Yes, that's quite a few accounts... So how do you actually set up 2FA with your smartphone?
Set up 2FA with your Smartphone
Here's the good news, setting up your second layer of security via 2FA with a smartphone is very very easy.
-- Method 1 -- SMS Messages
Let's use Twitter as an example. 1 - Select MORE (three dots in a circle in the bottom left of your screen) 2 - Select Security and account access 3 - Select Security You'll see this screen.
Now select Two Factor Authentication. You will see the following screen.
You can choose either text message(SMS) or use an Authentication app. In this method, we are using SMS so select that. Now you just need to input your mobile number and tap OK. You will now receive an SMS message from Twitter with a six-digit code. Enter the code into Twitter and viola your 2FA setup is DONE! Now in order for someone to access your Twitter account, they'd need your password as well as your 2FA 6 digit code.
-- Method 2 -- Authenticator App
To make use of an authenticator app you will need to still an app on your smartphone. There are a few options for you depending on the device you use. Here are a few. Google & Microsoft Authenticator - both highly used and reliable Authy - very easy to use Last Pass Authenticator App - if you use LastPass for your passwords this is a great option andOTP - open-source alternative activeauth - a MailSPEC product! 2FA and MFA or Multi-Factor Authentication is native to our core products. We provide biometric control over web access for our users and activeauth is integrated to 3rd party applications with OTP support. The mobile experience is seamless for a transition to higher security on a private system that is easy to use and onboard.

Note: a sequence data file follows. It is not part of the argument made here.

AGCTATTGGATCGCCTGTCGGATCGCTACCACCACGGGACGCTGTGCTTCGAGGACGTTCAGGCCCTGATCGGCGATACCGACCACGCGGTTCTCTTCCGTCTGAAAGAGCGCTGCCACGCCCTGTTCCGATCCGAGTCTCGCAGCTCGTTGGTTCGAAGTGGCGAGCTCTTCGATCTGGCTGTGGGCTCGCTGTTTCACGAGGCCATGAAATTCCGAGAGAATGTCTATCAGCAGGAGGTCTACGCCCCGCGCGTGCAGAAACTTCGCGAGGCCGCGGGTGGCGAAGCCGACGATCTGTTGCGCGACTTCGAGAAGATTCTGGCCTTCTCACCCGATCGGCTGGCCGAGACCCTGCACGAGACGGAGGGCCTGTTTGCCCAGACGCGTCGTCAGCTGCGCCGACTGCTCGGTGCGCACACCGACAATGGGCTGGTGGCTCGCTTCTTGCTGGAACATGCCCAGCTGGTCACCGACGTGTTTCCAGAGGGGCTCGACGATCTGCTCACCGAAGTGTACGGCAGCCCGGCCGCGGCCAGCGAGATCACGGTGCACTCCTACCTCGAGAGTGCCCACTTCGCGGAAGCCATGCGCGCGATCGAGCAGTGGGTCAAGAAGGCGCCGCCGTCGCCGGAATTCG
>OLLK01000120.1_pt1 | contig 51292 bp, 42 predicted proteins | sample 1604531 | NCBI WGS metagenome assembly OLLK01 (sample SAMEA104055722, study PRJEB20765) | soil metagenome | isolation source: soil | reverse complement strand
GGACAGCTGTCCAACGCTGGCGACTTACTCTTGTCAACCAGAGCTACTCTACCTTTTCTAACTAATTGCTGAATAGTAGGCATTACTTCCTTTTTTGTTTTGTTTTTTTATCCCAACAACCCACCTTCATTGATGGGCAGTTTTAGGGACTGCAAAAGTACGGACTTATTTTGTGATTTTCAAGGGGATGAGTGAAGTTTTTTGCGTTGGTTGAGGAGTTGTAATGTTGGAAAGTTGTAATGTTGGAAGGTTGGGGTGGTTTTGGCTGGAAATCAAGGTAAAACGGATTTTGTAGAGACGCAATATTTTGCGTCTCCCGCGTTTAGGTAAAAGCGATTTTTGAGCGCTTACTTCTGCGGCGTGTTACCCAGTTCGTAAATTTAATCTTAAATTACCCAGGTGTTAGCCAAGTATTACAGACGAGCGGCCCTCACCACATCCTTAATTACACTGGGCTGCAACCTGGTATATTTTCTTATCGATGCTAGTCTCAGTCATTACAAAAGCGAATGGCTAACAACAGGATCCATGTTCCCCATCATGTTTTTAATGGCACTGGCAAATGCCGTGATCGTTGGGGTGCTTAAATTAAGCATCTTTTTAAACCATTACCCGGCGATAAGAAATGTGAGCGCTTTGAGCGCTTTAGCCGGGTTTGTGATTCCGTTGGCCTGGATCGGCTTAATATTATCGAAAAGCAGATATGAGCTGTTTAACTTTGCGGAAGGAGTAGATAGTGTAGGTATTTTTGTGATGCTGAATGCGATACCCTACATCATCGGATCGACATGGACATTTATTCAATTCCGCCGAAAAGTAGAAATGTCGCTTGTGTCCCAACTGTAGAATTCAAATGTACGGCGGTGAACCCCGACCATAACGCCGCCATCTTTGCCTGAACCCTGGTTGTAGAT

Once you've downloaded the app you are ready to use the authenticator app as a form of 2FA. Let's use Twitter again as an example. 1 - Select MORE (three dots in a circle in the bottom left of your screen) 2 - Select Security and account access 3 - Select Security You'll see the same screen as the last steps. Select Two Factor Authentication again. This time though, select Authentication App. This popup will appear.
Select get started.
Now using your authentication app, select add a new account and then scan this code using your smartphone camera! The app will do the rest. Once the account is setup it will begin generating codes for you every so often. This randomization really ups the security with 2FA! Now there's one last step! You need to enter the current 6 digit code from the authenticator app into Twitter. Simply enter it below and viola, you have set up 2FA with an authentication app.
2FA will vastly increase your online security
Two Factor Authentication increases your online security by adding a second layer of security to keep hackers at bay. We hope this blog post has been helpful for you, follow us on LinkedIn and Twitter for all things Cybersecurity, and stay tuned for more helpful blog posts from the Cybersecurity world.